29 June 2010

BELARUS: Will proposed new Alternative Service Law respect conscientious objections?

By Felix Corley, Forum 18

Ivan Mikhailov, Dmitry Smyk and Yevhen Yakovenko - the three young men convicted since late 2009 of refusing compulsory military service on grounds of conscience - separately told Forum 18 News Service that they want the proposed new Alternative Service Law now being drafted to introduce a fully-civilian service, not of punitive length and open to all conscientious objectors, whether religious or not. Mikhail Pashkevich of the group For Alternative Civilian Service insisted to Forum 18 that applicants for alternative civilian service should be able simply to inform the authorities of this decision without having to "prove" their entitlement. President Aleksandr Lukashenko's instruction in February that an Alternative Service Law be drafted came a decade after Belarus' Constitutional Court ruled that introducing an alternative service in line with provisions in the Constitution was "urgent".

All three young men who have been sentenced in Belarus since November 2009 for refusing compulsory military service on conscientious grounds have cautiously welcomed the proposal to draw up an Alternative Service Law. Ivan Mikhailov, Dmitry Smyk and Yevhen Yakovenko separately expressed hope to Forum 18 News Service that a new Law will allow all those with any conscientious objection to military service – whether religiously-based or not – to be able to opt for alternative service. They all separately insisted that such alternative service should be civilian, should not be of punitive length and should be regarded officially with respect.

Preparation of the Law – which was demanded by President Aleksandr Lukashenko in February – is now in the hands of a Working Group led by Marianna Shchetkina, Minister of Labour and Social Protection.

At present, those who refuse military service on grounds of conscience can be prosecuted under Article 435, Part 1 of the Criminal Code, which punishes refusing the compulsory call-up to military service with a fine or imprisonment of up to two years.

Of the three men sentenced on this charge since November 2009, two – Mikhailov and Smyk - have had the sentences overturned after retrials, though the Prosecutor is still challenging Smyk's acquittal. Yakovenko has appealed against his one year sentence of restricted freedom (see F18News 28 June 2010 http://www.forum18.org/Archive.php?article_id=1461).

A May 2000 Constitutional Court ruling called for the "urgent" adoption of an Alternative Service Law or an amendment to the Law on Military Obligation and Military Service. An attempt to adopt an Alternative Service Law was rejected by Parliament in 2004 and a proposed Law was scheduled for inclusion in the 2010 Legislative Programme, but was removed at the last minute (see F18News 18 January 2010 http://www.forum18.org/Archive.php?article_id=1396).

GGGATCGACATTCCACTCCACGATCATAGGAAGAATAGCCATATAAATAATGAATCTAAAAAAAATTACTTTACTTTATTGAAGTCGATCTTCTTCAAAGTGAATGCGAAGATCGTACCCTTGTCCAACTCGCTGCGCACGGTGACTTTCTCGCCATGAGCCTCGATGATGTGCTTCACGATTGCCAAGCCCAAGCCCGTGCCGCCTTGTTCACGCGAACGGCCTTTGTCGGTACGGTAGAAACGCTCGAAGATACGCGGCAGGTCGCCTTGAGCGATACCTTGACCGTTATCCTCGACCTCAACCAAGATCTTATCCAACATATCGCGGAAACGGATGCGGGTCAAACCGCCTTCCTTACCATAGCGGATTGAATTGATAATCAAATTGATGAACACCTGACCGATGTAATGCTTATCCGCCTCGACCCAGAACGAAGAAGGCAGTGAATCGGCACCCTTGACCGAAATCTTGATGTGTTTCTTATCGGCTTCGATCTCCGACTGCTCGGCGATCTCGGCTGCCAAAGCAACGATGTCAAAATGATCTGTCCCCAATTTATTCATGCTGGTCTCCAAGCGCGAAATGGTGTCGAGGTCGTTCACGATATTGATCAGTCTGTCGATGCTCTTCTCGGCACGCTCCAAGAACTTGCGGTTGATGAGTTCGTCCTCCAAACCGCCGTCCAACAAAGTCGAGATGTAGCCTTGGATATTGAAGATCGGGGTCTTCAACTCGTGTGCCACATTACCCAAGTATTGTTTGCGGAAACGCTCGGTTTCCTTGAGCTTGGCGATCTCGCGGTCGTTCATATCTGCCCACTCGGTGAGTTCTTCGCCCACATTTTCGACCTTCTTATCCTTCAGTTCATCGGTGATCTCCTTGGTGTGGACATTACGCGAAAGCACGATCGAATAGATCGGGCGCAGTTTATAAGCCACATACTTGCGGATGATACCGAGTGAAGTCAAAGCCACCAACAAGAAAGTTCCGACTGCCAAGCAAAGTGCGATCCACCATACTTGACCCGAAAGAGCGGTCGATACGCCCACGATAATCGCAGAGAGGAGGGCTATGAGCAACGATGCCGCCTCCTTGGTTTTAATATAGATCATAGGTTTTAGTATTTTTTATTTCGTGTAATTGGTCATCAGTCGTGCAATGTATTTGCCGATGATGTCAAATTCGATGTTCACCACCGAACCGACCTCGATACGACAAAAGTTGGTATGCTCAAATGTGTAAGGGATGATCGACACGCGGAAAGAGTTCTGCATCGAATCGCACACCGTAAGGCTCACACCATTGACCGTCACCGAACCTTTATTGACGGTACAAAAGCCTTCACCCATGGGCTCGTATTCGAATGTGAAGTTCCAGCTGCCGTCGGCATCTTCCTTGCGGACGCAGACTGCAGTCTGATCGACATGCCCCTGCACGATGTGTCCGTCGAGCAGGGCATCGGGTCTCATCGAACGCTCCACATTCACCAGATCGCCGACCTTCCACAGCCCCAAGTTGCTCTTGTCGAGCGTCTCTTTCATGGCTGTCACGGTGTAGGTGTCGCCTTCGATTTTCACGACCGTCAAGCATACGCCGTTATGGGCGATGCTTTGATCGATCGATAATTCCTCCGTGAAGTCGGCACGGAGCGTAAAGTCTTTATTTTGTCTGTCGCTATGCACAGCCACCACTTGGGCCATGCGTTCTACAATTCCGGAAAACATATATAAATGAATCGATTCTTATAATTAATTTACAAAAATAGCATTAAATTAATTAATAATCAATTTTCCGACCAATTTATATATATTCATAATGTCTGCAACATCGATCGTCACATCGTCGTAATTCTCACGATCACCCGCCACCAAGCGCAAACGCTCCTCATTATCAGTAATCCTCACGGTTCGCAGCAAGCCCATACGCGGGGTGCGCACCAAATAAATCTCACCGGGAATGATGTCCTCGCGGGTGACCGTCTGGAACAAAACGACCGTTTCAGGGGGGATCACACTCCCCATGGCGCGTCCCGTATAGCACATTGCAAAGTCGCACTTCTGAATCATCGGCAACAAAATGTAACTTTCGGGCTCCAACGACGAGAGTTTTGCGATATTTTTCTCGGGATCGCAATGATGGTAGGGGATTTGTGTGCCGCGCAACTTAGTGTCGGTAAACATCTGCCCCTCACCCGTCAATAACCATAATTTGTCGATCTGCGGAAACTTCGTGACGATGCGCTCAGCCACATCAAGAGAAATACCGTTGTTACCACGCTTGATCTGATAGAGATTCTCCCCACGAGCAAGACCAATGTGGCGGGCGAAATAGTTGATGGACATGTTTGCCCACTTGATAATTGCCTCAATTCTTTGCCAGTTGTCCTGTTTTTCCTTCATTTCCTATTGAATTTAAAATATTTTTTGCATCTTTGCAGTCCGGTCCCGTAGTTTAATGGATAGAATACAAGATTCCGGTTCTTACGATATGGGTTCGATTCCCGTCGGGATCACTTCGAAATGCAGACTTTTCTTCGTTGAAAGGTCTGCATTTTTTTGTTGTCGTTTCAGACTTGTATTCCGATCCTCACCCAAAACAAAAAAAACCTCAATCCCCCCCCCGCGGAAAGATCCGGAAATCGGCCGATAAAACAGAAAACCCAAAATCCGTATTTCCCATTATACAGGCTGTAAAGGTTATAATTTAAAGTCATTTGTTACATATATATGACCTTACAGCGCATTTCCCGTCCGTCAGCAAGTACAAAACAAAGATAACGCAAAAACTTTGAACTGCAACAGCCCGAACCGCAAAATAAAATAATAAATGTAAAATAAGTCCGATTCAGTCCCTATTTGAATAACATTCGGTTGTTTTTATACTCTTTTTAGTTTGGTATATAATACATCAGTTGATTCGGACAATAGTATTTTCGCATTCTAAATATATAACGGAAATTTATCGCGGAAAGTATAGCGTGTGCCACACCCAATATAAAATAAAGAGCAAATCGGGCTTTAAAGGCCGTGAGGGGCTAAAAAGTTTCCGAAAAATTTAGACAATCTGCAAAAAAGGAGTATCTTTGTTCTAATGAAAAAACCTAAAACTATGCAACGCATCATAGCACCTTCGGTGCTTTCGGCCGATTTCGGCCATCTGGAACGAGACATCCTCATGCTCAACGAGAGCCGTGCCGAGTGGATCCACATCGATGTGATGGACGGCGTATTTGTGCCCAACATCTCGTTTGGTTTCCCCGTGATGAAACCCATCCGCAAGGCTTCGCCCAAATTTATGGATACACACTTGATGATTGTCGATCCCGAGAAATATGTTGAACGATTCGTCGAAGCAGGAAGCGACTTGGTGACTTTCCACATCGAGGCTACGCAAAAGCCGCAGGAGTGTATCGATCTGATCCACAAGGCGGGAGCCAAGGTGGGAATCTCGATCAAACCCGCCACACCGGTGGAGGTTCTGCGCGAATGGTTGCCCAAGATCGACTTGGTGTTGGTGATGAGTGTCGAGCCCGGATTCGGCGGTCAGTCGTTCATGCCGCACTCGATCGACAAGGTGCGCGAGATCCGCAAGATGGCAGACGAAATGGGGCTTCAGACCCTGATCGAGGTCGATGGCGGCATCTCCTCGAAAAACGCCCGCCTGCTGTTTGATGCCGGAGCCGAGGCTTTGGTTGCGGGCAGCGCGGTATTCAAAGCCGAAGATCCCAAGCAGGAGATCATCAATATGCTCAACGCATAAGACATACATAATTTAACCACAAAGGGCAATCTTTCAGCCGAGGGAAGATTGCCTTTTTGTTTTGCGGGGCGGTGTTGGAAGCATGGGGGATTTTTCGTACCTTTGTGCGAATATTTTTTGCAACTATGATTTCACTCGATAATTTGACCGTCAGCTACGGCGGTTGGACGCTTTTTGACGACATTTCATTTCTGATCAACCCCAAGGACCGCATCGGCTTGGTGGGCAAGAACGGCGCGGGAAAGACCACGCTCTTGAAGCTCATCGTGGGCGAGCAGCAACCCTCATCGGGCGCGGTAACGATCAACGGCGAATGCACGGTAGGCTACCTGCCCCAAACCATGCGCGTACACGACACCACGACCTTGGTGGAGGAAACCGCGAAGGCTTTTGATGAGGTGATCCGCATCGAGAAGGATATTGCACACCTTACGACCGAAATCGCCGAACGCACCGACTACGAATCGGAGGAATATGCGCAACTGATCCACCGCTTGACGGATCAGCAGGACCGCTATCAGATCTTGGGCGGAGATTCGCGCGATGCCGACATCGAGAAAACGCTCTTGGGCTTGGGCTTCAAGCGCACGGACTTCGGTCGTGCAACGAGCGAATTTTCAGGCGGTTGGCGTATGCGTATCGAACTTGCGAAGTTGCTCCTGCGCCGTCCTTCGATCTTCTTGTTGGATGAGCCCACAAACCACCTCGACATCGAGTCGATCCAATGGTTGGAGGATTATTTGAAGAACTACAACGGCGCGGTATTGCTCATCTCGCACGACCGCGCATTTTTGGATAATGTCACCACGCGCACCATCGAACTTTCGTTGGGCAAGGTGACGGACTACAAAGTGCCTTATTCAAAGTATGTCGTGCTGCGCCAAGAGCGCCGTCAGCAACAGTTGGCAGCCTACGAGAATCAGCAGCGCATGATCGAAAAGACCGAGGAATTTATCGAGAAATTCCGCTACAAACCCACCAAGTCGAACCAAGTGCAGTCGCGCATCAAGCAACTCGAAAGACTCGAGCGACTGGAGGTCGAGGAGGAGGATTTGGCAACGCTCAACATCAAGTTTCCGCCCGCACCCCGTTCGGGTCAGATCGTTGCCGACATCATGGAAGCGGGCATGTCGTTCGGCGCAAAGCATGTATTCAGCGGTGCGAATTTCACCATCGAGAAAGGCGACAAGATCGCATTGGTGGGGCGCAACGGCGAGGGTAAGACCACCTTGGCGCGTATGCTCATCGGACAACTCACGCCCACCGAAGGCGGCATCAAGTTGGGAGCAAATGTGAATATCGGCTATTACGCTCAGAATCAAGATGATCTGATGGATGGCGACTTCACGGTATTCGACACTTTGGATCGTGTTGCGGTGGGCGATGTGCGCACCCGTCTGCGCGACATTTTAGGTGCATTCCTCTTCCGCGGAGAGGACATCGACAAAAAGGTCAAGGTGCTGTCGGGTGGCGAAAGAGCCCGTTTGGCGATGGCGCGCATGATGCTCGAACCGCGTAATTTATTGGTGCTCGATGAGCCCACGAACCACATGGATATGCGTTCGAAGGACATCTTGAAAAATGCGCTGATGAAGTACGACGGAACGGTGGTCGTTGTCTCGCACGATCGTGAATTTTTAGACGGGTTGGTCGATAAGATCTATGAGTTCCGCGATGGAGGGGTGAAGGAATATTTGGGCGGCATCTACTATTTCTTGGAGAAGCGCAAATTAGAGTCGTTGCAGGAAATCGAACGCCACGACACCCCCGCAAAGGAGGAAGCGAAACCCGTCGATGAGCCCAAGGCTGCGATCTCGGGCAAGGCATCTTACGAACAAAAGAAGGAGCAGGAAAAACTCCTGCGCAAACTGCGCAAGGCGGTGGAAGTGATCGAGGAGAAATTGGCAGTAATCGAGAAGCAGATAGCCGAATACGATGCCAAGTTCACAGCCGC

Presidential order to prepare Alternative Service Law

President Lukashenko ordered the drafting of an Alternative Service Law to put into effect the provision for an alternative to the current compulsory military service set out in Article 57 of the country's Constitution in a meeting on 18 February with the Secretary of Belarus' Security Council Leonid Maltsev. The order was mentioned on the presidential website the same day.

"When there is the political will, there won't be strong resistance to adopting such a law," Mikhail Pashkevich, coordinator of the campaign group For Alternative Civilian Service, told Forum 18 from Minsk on 24 June. "Now that the President has given the order, parliamentary deputies will do it – they follow orders."

Working group preparing draft Law

In the wake of the president's order, Prime Minister Sergei Sidorsky issued an instruction on 31 March to set up an Interagency Working Group to draft the proposed Alternative Service Law. The Working Group has thirteen members from different government ministries and agencies, including Vladimir Lameko, assistant to the Plenipotentiary for Religious and Ethnic Affairs. The draft Law is to be submitted to the Council of Ministers by 1 September.

The leader of the Working Group, Labour and Social Protection Minister Shchetkina, told the official Belta news agency on 26 May that representatives of "interested structures", including the Defence and Health Ministries, were also on the working group. She said it was planned that parliamentary deputies and representatives of unnamed "social organisations" would also take part.

Shchetkina added that the working group is open to written proposals from the public to be sent to her Ministry, but said that by the time of the late May interview only one representation had been received.

The Labour Ministry did not respond by noon Minsk-time on 29 June to Forum 18's 25 June written questions on when the Working Group will complete its draft text and whether and when it will be published to allow wide public discussion of its provisions.

Vyacheslav Remenchik, chief spokesperson for the Defence Ministry, told Forum 18 from Minsk on 25 June that the Ministry had presented its views to the working group on the proposed new Law, but refused absolutely to outline what those views were. He insisted the process is being led by the Labour and Social Protection Ministry.

The draft Law is likely to be presented to Parliament in the autumn, Pashkevich of For Alternative Civilian Service told Forum 18.